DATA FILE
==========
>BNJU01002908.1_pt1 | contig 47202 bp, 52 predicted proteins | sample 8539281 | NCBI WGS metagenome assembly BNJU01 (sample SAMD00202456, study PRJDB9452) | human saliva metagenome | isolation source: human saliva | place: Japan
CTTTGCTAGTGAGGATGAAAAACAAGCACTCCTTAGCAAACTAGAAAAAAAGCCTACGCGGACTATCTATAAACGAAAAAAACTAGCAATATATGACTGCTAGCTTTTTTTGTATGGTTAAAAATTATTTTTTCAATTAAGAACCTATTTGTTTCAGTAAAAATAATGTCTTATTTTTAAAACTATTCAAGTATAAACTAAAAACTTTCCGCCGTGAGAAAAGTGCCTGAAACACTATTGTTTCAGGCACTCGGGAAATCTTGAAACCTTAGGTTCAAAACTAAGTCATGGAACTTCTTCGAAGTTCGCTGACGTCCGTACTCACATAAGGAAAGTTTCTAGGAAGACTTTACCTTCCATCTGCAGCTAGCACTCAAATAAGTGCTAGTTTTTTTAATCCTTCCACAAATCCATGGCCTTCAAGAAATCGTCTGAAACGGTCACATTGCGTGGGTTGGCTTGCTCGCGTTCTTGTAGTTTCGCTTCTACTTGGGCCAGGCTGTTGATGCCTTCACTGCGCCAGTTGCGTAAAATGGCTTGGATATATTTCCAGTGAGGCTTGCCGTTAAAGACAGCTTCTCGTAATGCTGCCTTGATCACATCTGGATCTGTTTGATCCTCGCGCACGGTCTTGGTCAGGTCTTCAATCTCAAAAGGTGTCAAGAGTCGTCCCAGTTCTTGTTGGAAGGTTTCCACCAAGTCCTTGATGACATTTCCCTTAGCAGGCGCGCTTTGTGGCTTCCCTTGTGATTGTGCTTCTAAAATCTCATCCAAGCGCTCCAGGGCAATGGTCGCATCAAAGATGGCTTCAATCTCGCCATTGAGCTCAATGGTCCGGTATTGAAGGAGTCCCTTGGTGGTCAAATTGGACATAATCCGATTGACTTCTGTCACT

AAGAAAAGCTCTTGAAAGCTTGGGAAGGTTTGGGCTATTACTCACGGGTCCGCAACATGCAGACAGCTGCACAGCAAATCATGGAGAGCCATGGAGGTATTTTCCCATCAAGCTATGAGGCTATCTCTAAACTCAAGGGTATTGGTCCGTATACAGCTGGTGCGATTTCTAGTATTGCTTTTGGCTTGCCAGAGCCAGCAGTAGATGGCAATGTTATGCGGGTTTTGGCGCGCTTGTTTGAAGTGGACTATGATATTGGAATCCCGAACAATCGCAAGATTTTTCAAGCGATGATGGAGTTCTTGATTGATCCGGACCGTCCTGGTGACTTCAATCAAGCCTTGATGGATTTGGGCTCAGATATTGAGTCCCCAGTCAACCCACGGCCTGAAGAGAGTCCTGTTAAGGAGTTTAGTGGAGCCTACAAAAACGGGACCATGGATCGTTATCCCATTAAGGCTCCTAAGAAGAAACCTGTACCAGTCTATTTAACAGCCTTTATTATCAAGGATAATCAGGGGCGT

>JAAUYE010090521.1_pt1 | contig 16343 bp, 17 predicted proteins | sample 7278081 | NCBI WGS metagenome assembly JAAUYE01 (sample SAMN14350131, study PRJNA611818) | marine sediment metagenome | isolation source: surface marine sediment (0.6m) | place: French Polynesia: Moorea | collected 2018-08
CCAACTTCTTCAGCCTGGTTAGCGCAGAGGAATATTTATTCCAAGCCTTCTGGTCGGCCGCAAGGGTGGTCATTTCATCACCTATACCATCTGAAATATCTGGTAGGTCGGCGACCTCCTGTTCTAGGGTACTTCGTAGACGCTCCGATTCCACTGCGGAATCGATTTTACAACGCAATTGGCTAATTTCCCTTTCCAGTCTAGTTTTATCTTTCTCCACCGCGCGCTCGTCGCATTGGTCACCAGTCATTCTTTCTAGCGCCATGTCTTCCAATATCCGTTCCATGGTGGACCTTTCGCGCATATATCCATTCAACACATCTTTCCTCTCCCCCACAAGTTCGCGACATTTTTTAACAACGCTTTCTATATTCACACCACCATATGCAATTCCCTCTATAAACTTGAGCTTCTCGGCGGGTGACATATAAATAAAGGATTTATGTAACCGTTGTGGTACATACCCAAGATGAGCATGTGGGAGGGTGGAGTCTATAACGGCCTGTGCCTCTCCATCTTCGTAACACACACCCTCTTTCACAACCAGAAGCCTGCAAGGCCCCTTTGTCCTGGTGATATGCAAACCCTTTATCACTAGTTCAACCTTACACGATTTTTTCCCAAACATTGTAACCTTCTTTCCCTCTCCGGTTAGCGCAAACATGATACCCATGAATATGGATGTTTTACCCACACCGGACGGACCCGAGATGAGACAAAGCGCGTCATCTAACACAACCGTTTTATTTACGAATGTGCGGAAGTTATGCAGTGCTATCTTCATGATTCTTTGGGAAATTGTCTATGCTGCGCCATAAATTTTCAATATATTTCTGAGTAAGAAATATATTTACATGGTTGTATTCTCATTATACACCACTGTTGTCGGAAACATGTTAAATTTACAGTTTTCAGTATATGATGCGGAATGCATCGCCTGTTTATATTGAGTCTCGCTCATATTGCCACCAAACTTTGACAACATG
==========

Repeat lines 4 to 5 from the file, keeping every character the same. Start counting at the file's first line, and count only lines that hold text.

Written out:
>JAAUYE010090521.1_pt1 | contig 16343 bp, 17 predicted proteins | sample 7278081 | NCBI WGS metagenome assembly JAAUYE01 (sample SAMN14350131, study PRJNA611818) | marine sediment metagenome | isolation source: surface marine sediment (0.6m) | place: French Polynesia: Moorea | collected 2018-08
CCAACTTCTTCAGCCTGGTTAGCGCAGAGGAATATTTATTCCAAGCCTTCTGGTCGGCCGCAAGGGTGGTCATTTCATCACCTATACCATCTGAAATATCTGGTAGGTCGGCGACCTCCTGTTCTAGGGTACTTCGTAGACGCTCCGATTCCACTGCGGAATCGATTTTACAACGCAATTGGCTAATTTCCCTTTCCAGTCTAGTTTTATCTTTCTCCACCGCGCGCTCGTCGCATTGGTCACCAGTCATTCTTTCTAGCGCCATGTCTTCCAATATCCGTTCCATGGTGGACCTTTCGCGCATATATCCATTCAACACATCTTTCCTCTCCCCCACAAGTTCGCGACATTTTTTAACAACGCTTTCTATATTCACACCACCATATGCAATTCCCTCTATAAACTTGAGCTTCTCGGCGGGTGACATATAAATAAAGGATTTATGTAACCGTTGTGGTACATACCCAAGATGAGCATGTGGGAGGGTGGAGTCTATAACGGCCTGTGCCTCTCCATCTTCGTAACACACACCCTCTTTCACAACCAGAAGCCTGCAAGGCCCCTTTGTCCTGGTGATATGCAAACCCTTTATCACTAGTTCAACCTTACACGATTTTTTCCCAAACATTGTAACCTTCTTTCCCTCTCCGGTTAGCGCAAACATGATACCCATGAATATGGATGTTTTACCCACACCGGACGGACCCGAGATGAGACAAAGCGCGTCATCTAACACAACCGTTTTATTTACGAATGTGCGGAAGTTATGCAGTGCTATCTTCATGATTCTTTGGGAAATTGTCTATGCTGCGCCATAAATTTTCAATATATTTCTGAGTAAGAAATATATTTACATGGTTGTATTCTCATTATACACCACTGTTGTCGGAAACATGTTAAATTTACAGTTTTCAGTATATGATGCGGAATGCATCGCCTGTTTATATTGAGTCTCGCTCATATTGCCACCAAACTTTGACAACATG